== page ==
Other than the physical self, perhaps the thing that most confers identity to a person is his/her name. (In his own country, the Vietnamese does not have a social security number.) The naming system of the Vietnamese is different from that of Americans and most other Asian peoples. What's your Name? A Study in Cultural Differences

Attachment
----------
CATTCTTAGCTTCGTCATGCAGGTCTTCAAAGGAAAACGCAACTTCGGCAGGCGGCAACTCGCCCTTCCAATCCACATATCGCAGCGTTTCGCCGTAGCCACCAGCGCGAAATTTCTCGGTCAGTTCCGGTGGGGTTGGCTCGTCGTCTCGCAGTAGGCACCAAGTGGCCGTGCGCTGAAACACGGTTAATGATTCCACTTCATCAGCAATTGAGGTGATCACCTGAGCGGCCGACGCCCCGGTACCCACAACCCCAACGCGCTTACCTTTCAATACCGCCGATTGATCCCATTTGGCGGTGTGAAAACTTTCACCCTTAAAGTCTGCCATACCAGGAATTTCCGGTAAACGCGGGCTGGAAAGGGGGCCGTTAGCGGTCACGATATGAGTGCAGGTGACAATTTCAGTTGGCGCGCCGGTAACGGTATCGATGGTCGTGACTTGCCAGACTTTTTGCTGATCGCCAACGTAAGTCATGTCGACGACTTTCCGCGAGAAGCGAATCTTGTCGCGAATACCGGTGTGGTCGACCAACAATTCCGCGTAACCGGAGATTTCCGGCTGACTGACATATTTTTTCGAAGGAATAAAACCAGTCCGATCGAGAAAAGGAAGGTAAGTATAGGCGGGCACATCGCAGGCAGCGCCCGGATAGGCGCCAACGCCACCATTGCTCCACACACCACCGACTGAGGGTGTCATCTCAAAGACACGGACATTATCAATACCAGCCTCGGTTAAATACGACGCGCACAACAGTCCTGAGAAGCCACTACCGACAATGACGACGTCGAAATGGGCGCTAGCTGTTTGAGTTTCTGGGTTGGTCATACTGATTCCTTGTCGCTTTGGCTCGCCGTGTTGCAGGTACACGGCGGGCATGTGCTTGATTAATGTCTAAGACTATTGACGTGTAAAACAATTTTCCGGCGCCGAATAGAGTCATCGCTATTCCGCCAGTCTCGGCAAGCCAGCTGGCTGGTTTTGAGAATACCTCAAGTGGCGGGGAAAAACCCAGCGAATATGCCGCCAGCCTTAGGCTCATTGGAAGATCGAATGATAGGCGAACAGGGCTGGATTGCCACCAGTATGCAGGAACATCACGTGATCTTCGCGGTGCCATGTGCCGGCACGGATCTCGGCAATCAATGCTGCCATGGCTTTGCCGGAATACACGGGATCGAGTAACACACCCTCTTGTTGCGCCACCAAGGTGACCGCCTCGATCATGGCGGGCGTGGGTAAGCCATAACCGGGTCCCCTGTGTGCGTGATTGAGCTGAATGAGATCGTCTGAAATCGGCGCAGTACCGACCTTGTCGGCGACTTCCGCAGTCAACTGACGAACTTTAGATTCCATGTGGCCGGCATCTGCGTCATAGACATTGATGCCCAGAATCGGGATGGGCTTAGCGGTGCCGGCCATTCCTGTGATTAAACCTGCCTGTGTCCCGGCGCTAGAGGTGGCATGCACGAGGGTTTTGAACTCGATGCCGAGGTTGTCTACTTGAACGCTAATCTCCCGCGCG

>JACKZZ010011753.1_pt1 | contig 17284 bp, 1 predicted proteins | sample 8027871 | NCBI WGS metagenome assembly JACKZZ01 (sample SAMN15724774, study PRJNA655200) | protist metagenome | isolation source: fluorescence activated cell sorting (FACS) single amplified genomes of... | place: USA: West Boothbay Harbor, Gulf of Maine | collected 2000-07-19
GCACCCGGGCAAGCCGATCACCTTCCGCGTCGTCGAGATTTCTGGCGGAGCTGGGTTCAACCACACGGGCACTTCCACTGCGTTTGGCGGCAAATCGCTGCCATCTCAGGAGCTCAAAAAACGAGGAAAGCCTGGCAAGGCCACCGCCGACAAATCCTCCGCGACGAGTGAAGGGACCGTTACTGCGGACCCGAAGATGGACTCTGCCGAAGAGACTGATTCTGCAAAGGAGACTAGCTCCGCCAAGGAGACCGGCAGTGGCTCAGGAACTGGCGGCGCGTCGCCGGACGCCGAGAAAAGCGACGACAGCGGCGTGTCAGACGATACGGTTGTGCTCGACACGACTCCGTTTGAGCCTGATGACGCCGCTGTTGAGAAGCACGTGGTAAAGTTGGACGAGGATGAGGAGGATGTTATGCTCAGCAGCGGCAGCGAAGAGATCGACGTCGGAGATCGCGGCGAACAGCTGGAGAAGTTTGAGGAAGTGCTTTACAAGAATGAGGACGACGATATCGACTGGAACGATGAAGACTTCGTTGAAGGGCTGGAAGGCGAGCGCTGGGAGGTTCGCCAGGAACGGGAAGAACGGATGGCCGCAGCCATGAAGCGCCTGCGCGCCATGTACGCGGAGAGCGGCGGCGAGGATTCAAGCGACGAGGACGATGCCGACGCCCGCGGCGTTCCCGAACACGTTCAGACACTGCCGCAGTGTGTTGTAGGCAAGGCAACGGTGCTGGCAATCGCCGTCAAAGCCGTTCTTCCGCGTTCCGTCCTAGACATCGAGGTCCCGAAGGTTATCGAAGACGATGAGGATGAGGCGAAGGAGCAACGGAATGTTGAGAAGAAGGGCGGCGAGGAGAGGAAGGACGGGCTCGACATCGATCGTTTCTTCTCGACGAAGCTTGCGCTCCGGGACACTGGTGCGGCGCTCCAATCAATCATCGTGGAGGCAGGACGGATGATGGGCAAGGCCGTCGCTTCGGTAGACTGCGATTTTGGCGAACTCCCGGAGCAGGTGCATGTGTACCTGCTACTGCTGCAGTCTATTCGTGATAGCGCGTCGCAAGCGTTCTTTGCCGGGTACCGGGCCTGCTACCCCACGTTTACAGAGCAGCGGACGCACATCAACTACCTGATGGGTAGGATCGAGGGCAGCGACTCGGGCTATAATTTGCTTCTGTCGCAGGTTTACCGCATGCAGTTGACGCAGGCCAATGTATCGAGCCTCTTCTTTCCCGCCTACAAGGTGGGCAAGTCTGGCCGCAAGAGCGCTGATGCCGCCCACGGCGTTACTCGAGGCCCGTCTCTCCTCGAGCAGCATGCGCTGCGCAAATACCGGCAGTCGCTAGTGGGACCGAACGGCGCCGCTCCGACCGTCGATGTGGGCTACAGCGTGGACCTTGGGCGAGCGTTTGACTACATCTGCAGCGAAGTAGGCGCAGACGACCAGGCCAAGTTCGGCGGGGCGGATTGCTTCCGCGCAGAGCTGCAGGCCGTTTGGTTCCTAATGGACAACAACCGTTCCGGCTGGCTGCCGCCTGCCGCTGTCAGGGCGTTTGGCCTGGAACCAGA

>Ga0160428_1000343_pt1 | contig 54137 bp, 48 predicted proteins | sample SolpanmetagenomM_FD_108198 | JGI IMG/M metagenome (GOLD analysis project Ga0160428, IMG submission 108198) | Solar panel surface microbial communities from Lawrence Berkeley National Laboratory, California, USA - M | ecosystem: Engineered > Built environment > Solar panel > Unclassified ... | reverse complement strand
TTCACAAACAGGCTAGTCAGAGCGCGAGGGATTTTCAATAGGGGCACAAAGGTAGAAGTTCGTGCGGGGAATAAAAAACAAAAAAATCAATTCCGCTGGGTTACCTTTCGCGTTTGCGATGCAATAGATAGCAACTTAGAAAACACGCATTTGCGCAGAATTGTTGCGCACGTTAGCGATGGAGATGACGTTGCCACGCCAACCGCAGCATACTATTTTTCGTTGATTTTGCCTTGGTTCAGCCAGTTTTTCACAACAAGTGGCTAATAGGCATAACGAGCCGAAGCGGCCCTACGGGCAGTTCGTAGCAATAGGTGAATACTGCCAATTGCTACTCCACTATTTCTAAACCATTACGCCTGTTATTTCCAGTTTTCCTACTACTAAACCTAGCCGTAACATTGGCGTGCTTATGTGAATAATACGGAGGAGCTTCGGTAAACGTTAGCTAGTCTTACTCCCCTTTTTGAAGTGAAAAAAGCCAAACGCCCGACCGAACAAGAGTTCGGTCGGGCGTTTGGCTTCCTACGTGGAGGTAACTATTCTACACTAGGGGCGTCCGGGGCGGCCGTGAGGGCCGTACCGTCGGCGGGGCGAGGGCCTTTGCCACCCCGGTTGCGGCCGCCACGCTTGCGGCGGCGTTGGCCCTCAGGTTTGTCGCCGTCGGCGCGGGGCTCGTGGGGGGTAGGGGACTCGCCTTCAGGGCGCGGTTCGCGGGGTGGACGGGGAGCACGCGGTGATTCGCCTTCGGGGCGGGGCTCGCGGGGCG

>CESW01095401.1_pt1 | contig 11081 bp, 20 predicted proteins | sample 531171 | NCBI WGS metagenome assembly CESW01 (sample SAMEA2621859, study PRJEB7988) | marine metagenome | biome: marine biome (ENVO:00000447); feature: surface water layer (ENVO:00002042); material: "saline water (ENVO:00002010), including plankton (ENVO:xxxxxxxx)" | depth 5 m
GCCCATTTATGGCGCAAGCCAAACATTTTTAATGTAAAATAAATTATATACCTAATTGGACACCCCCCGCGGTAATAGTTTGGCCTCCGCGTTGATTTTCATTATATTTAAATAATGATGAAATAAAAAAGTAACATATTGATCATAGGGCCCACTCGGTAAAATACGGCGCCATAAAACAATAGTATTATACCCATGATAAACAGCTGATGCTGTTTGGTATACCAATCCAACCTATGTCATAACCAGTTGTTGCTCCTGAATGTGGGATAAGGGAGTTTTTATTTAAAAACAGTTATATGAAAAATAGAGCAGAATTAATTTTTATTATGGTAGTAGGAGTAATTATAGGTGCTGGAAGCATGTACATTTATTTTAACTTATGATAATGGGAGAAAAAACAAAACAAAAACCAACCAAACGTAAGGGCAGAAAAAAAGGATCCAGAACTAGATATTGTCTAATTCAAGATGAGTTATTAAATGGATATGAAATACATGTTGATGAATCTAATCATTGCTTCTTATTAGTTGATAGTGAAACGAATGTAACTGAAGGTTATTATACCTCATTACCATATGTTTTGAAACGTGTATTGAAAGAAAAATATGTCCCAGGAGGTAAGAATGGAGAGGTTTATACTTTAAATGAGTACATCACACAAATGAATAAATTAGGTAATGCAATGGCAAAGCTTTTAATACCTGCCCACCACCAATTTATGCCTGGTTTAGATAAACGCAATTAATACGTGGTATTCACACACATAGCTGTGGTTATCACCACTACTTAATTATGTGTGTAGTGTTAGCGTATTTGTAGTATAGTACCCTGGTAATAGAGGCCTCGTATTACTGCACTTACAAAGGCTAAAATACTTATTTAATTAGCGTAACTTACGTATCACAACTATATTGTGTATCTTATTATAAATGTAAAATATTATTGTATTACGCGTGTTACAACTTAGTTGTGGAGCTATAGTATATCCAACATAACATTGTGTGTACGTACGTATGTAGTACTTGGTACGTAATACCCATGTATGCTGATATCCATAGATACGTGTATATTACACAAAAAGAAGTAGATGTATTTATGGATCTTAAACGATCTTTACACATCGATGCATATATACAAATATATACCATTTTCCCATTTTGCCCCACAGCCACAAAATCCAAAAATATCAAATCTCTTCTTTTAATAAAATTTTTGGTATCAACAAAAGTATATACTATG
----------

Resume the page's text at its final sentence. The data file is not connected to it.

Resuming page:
What's your last name? This simple question, so easy for most foreigners who speak some English, for the Vietnamese, even those who speak English fluently, is a question to which a right answer is difficult to give. The difficulty does not lie in the meaning of the term name but in the use of name that is different in American and Vietnamese societies. American people who are familiar with Vietnamese habits and customs epitomize the difference in the following statement: "They put the names in the wrong order, the last name written first and the first name last." This, however, is not the whole story. The best way to bring out the difference is, perhaps, to describe how names are used in Vietnamese society. A Vietnamese name for example NguyÍn Væn Hai, usually consists of three parts occurring in the following order: family name (NguyÍn), middle name (Væn), and given name (Hai). Some people do not have, or omit, middle names. Others have two-part given names, written as two words, that results in the appearance of four component parts. Generally speaking, a Vietnamese family name does not have any meaning, at least its meaning is no longer apparent to the common people. Unlike Americans, Vietnamese are never known by their family names alone. A Vietnamese is always called by his/her given name. His/her family name appears only in full name, but never in isolation. There are a few exceptions to this general practice, however, and these are motivated by political reasons. Ho Chi Minh was known as President Ho (or Uncle Ho) and Ngo Dinh Diem was called President Ngo because their followers wanted to sort them out from the rest of the nation and elevate them to the status of divine ruler. Calling them by given names would be a mark of irreverence amounting to sacrilege. (In the old days, only the King was referred to by his dynasty name. Referring to a King by his given name was punishable by imprisonment or even death.) There are about one hundred family names for the whole population estimated at about 69 million, but only a core of these names are of frequent occurrence: Nguyen, Le, Tran, Pham, Phan, Truong and so on. This may in part explain why Vietnamese are not called by their family names; there are too many with the same name. Some family names are indicative of the ethnicity of the bearers (Chinese, Cham, Cambodian, Hmong); others may have different spellings and pronunciation as Vo vs. Vu, and Hoang vs. Hùynh, the result of the practice of euphemism. Given names usually have a meaning and parents often choose for their children names that reflect their aspirations and ideals. There can be as many given names as there are words in Vietnamese language. Some of the common names are words denoting qualities and virtues (Trung-fidelity, Hung-courage, Liem-integrity); the seasons (Xuan-spring, Thu-autumn); flowers (Hong-rose, Lan-orchid); fruits (Nho-grape, Le-pear), or natural phenomena and celestial bodies (Tuyet-snow, Van-cloud, Nguyet-moon). Girl's names are frequently chosen from words denoting virtues, things that are beautiful, sweet, fragrant, or melodious. Any name can be used for boys or girls, although some names are more typical of one than the other. In general, a given name consists Of one word, but it is becoming more common to give girls a two-word name (or compound name) like Thu-Hong, Bich-Hong, Cam-Hong, Thuy-Hong instead of the single word Hong. Boy may sometimes take a two-word name but this tends to be less common. After marriage a Vietnamese woman still keeps her own name and never combines her name with that of her husband. Thus a woman whose name is Nguyen...
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